I always love it when people in sports and people in the arts interconnect. There are so many benefits from each one, and so many similarities.
There are! I think that’s not emphasized enough—the whole concept of coming together as a team, having discipline, and working on skills. Winning the game or doing well at a competition is based in the work, the process. The product will take care of itself if you take care of the process. We just do the best show we can. If you focus on that the rest takes care of itself.
Is the competition you host local or regional?
We have groups coming from Nebraska, Illinois, Minnesota, Iowa and a lot of local groups. The LaCrosse area is a pocket of show choir. Pretty much everyone is doing a competition now, so we make it a point to go to theirs and they come to ours. Sometimes there’s a scheduling conflict but we do try to support one another.
Sounds like there are a lot of opportunities for the students to gain experience.
Yes! I love going out of state. We see groups we wouldn’t otherwise see and there are some amazing groups out there.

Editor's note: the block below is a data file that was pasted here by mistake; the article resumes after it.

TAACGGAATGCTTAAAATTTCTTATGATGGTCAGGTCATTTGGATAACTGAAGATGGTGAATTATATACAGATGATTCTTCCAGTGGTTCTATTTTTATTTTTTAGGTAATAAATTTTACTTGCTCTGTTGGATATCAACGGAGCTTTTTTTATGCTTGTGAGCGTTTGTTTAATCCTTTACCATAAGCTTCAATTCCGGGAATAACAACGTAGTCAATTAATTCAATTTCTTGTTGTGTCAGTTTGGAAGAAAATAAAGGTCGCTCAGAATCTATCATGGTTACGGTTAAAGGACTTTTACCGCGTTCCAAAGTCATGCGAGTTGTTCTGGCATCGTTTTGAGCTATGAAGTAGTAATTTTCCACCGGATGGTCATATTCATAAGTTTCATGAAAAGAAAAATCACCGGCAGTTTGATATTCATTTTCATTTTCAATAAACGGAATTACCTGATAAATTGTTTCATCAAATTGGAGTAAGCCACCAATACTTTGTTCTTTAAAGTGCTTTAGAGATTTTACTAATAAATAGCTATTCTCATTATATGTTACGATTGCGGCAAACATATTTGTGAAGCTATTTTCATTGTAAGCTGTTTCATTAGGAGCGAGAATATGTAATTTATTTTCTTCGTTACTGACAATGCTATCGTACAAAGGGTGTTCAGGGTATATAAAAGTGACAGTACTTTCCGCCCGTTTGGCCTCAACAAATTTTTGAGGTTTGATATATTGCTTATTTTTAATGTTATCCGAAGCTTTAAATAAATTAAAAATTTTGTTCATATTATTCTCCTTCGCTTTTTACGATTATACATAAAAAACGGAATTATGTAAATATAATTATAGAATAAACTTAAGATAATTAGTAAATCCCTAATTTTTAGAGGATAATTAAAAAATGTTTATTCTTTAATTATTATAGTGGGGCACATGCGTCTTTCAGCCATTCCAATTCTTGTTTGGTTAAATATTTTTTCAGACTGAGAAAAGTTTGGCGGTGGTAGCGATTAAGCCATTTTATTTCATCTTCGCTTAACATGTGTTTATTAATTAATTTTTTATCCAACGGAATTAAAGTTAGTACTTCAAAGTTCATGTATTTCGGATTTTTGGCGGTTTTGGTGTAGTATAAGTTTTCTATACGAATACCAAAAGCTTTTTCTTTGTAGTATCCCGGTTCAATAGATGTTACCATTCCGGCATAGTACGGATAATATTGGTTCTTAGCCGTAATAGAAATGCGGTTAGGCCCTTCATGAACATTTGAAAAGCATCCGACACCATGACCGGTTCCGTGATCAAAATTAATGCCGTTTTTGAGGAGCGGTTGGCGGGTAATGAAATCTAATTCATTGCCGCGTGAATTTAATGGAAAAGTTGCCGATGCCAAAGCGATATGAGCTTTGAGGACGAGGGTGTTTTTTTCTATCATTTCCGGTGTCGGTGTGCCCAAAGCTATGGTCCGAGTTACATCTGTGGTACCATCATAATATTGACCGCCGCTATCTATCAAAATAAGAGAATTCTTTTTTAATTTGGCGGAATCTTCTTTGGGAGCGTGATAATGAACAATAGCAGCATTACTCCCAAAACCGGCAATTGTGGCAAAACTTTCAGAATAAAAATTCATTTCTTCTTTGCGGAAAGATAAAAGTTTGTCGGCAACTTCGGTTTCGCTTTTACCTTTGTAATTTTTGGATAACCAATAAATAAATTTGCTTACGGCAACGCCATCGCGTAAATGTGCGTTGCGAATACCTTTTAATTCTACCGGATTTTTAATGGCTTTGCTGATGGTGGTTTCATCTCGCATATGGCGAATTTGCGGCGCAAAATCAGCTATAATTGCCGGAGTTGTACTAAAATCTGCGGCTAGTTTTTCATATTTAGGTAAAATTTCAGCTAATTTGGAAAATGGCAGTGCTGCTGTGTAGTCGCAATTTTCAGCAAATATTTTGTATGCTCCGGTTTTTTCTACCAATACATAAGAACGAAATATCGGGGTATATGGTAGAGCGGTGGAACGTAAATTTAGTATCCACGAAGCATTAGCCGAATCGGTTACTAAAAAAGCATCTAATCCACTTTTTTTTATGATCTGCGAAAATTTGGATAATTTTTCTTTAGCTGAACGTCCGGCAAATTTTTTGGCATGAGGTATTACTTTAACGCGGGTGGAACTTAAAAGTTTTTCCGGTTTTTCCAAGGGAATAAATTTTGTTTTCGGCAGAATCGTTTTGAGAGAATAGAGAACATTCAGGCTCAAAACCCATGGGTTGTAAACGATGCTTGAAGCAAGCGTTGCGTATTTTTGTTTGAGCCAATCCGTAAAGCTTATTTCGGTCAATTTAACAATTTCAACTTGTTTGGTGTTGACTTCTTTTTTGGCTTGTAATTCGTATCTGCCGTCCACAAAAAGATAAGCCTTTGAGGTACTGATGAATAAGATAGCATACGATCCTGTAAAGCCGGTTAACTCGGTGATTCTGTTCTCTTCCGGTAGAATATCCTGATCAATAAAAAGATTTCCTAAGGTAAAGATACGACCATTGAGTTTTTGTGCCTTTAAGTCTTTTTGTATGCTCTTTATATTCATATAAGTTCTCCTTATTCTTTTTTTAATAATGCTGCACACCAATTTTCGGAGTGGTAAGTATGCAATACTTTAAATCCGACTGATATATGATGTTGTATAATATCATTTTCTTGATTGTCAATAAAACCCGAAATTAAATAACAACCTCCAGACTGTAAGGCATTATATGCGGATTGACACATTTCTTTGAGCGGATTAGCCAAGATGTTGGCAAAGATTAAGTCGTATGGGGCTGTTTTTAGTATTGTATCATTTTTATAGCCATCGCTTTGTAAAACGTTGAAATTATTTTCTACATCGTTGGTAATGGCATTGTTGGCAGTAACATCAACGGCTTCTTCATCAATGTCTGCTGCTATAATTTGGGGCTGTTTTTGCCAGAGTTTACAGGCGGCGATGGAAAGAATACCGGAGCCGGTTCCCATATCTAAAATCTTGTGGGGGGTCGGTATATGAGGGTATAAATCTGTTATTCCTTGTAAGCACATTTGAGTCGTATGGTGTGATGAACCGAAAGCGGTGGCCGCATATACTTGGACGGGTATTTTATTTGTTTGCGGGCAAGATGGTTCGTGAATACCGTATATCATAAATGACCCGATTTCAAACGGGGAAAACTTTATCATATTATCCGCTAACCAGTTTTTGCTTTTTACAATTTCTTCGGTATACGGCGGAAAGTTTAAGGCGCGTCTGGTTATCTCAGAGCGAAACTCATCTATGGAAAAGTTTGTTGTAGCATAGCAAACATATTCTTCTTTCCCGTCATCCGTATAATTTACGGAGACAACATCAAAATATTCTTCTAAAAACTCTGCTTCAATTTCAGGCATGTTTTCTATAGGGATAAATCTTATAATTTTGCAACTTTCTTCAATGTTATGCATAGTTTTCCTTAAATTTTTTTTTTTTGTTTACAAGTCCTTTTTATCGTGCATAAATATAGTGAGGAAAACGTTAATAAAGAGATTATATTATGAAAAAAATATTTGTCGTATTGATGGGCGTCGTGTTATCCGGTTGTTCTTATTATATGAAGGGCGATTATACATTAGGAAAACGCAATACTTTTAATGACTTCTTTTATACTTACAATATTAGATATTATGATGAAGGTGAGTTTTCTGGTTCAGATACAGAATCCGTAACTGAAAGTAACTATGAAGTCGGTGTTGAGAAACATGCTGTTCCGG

I’ve noticed there are different approaches to putting together a show—popular show numbers, a theme, a story, etc. How do you approach it, and does that change based on the student population?
Yes. We’ve dabbled a little bit in several different things. We’ve done the story shows, the these-songs-are-on-my-playlist type shows. Now we are into a connective thread, such as songs about growing up in high school. The process of building a new show is the most stressful for me. I don’t do it alone. My wife and my colleagues have input and I ask my choreographers what they think. Getting the show ready and rehearsing, to me that’s fun. Once I see it going then I know it’s going to work and I can relax.